After being awarded a United States Coast Guard (USCG) contract award, Insitu’s ScanEagle UAS will be used to provide small UAS ISR services aboard the entire U.S. Coast Guard National Security Cutter fleet.
Valued at approximately $117 million, the service contract covers the installation and deployment of small UAS for 200 hours per 30-day operational patrol period. ScanEagle will be used for a variety of tasks, including conducting surveillance, detection, classification and identification operations.
The UAS will also be used to “support prosecution” by providing real-time imagery, data, target illumination, communications relay and other capabilities to the fleet, as well as other government platforms as needed.
Just two years ago, Insitu won the contract to provide small UAS ISR services aboard one National Security Cutter, the USCGC STRATTON. By January of this year, ScanEagle had directly assisted the ship’s crews in seizing more than $1.5 billion of cocaine and heroin, as it played a major role in the USCG’s record-breaking year for drug busts in 2017.
“When ScanEagle initially deployed with the STRATTON, we recognized what an incredible opportunity we had to partner with the U.S. Coast Guard to bring dynamic improvements to mission effectiveness and change aviation history,” says Don Williamson, vice president and general manager, Insitu Defense.
The contract award also marks a major milestone for the acquisition process, notes Cmdr. Daniel Broadhurst, who served as unmanned aircraft systems division chief in the Office of Aviation Forces.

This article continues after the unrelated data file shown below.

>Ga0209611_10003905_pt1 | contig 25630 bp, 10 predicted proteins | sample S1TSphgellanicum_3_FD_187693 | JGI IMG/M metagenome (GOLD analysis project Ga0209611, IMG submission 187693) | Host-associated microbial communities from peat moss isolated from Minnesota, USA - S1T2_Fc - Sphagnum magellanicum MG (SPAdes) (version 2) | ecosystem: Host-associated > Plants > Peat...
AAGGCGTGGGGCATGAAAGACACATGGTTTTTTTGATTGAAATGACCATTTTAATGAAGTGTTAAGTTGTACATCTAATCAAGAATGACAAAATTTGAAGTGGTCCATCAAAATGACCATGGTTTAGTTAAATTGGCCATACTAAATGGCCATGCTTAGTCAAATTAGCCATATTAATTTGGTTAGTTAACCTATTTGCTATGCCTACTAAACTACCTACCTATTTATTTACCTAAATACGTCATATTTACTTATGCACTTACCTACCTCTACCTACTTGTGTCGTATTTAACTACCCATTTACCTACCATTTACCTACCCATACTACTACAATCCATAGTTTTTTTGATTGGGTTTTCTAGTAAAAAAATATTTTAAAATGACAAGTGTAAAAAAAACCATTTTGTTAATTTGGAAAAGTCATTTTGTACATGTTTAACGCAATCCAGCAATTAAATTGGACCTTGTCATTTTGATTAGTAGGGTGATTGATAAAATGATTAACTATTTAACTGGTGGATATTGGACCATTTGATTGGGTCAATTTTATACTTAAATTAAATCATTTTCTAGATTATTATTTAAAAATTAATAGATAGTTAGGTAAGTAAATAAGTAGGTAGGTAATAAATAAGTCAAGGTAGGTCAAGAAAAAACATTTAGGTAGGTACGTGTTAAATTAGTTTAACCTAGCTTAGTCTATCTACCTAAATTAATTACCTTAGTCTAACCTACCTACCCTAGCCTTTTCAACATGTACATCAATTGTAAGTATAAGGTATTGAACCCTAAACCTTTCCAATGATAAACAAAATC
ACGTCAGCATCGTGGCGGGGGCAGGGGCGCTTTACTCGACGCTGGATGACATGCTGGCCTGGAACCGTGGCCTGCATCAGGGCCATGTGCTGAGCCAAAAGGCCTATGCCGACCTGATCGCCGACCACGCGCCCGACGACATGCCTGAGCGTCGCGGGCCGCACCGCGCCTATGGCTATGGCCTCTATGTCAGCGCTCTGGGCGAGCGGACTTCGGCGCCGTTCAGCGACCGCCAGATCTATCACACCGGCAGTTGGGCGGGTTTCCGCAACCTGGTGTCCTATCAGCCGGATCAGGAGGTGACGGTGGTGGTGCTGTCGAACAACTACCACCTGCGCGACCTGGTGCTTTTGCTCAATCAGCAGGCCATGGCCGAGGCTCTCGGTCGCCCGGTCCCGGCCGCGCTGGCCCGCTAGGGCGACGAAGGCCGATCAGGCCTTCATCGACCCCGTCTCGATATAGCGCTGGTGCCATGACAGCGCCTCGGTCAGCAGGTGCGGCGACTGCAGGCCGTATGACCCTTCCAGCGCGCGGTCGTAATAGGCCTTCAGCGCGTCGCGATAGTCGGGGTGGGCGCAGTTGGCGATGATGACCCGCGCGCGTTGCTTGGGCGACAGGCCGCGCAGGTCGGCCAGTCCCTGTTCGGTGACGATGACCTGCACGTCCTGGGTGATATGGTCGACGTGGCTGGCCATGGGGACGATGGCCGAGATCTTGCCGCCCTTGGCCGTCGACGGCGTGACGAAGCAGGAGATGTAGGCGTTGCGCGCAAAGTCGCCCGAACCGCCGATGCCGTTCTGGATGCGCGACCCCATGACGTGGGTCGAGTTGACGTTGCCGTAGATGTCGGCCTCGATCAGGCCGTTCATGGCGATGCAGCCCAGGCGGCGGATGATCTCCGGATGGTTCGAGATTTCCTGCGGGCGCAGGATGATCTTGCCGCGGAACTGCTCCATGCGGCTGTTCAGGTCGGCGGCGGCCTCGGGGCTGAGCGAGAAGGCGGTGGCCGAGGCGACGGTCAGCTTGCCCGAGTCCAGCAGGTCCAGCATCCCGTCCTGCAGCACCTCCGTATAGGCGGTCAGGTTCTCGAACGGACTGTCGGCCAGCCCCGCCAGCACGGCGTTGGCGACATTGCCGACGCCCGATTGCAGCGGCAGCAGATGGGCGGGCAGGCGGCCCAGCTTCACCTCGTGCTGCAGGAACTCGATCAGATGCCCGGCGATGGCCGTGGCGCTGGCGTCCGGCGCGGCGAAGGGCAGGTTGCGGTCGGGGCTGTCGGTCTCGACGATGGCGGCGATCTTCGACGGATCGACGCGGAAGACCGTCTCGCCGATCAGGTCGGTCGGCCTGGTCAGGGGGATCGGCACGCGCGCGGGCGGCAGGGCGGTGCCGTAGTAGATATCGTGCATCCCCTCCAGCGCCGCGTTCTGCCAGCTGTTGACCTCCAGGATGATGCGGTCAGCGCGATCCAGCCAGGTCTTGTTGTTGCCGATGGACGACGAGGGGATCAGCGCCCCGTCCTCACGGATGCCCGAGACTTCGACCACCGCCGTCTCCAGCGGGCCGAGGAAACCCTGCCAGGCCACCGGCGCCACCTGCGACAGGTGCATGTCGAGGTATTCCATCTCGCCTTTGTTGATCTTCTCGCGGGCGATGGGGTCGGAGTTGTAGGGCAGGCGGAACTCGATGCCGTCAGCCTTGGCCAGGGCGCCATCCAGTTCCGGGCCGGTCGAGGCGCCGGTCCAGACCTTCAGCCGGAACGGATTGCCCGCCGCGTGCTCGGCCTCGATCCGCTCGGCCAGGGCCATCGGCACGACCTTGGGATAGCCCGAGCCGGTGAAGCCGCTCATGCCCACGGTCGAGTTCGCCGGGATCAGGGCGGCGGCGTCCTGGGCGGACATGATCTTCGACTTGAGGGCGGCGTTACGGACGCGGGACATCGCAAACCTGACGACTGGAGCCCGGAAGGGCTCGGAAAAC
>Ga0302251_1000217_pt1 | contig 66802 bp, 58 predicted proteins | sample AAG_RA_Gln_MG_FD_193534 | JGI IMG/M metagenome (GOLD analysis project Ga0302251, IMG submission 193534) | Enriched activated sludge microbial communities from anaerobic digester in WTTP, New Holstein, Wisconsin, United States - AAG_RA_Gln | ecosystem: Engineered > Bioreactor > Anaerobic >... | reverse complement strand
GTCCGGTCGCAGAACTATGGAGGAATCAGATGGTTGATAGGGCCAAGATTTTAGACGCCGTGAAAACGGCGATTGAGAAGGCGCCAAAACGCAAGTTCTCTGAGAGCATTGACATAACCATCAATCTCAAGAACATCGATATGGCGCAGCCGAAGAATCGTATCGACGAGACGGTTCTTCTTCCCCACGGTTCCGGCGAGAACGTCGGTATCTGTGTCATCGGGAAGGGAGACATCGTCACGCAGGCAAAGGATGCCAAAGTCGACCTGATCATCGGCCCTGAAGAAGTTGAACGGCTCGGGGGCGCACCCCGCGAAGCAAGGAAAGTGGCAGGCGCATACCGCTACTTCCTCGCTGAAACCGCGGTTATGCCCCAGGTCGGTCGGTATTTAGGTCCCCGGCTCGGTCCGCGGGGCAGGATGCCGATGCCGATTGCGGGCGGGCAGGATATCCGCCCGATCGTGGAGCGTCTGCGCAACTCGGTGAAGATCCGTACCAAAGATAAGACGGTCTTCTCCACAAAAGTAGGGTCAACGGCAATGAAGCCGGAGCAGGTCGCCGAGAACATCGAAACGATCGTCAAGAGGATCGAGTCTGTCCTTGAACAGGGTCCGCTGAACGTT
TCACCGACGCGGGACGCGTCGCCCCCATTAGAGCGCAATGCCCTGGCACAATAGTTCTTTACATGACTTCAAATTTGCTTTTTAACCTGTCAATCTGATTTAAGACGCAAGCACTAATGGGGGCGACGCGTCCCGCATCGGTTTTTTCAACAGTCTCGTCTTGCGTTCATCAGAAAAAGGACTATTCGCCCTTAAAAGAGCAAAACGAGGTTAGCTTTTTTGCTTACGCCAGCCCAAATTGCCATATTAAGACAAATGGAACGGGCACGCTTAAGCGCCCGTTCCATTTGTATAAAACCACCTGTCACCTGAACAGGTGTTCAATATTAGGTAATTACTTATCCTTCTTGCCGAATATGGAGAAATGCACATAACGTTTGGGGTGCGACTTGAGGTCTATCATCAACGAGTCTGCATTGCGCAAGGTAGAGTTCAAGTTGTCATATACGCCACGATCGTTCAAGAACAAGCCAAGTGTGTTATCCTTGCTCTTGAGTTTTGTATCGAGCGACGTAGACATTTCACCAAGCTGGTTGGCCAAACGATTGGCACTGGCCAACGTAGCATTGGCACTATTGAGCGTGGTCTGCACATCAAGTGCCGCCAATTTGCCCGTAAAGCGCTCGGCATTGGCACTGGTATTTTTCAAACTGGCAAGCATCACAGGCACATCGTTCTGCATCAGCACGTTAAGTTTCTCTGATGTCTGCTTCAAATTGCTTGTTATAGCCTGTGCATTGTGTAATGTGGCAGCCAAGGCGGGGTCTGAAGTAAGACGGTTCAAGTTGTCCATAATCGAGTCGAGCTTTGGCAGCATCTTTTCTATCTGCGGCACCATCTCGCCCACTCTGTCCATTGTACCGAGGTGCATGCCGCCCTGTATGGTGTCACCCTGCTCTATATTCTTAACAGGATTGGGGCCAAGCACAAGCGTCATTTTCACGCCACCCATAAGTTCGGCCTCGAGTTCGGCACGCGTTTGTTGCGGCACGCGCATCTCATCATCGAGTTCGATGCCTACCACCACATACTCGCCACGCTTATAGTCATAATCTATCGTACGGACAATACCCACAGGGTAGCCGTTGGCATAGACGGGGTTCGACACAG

“The sUAS has already proven itself to be a transformational technology, and the deployment of this capability to the entirety of the NSC fleet is an incredibly important first step in realizing the Coast Guard’s vision of fleet-wide UAS implementation,” Broadhurst says.
“The Coast Guard is excited to award the contract for the service’s first class-wide sUAS to Insitu.”
And USNI News in an article by Ben Werner added some additional deteails:
The contract marks the end of what had become a multi-year testing process for the Coast Guard to find an unmanned aircraft to assist with its ongoing mission to stop drug smuggling and human trafficking.
“The UAS has already proven itself to be a transformational technology, and the deployment of this capability to the entirety of the [National Security Cutter] fleet is an incredibly important first step in realizing the Coast Guard’s vision of fleet-wide UAS implementation,” Cmdr. Daniel Broadhurst, unmanned aircraft systems division chief in the Office of Aviation Forces, said in a statement.
A draft request for proposal was released in March 2017 after the service hadn’t found an existing platform that met the Coast Guard’s needs, USNI News previously reported. The RFP had stated the Coast Guard was looking for a “persistent, tactical airborne intelligence, surveillance, and reconnaissance (ISR) capability that can remain airborne for at least twelve hours per day.”
The Coast Guard had been using ScanEagle in a limited basis when the system deployed aboard USCGC Stratton (WMSL-752). The Coast Guard credits ScanEagle with helping Stratton’s crew interdict an estimated $165 million worth of cocaine during a two month period in 2017….
ScanEagle can remain aloft for more than 24 hours, can cruise at 55 knots with a maximum speed of 90 knots, and has service ceiling of 15,000 feet, according to Insitu. The system is shot from a pneumatic launcher and recovered using a hook and arresting wire. ScanEagle is 8.2-feet long and has a 16-foot wingspan.
Insitu plans to start installing ScanEagle hardware on USCGC James (WMSL-754) this fall, then on USCGC Munro (WHEC-724) in early 2019, and on USCGC Bertholf (WMSL-750) in late spring or early summer 2019.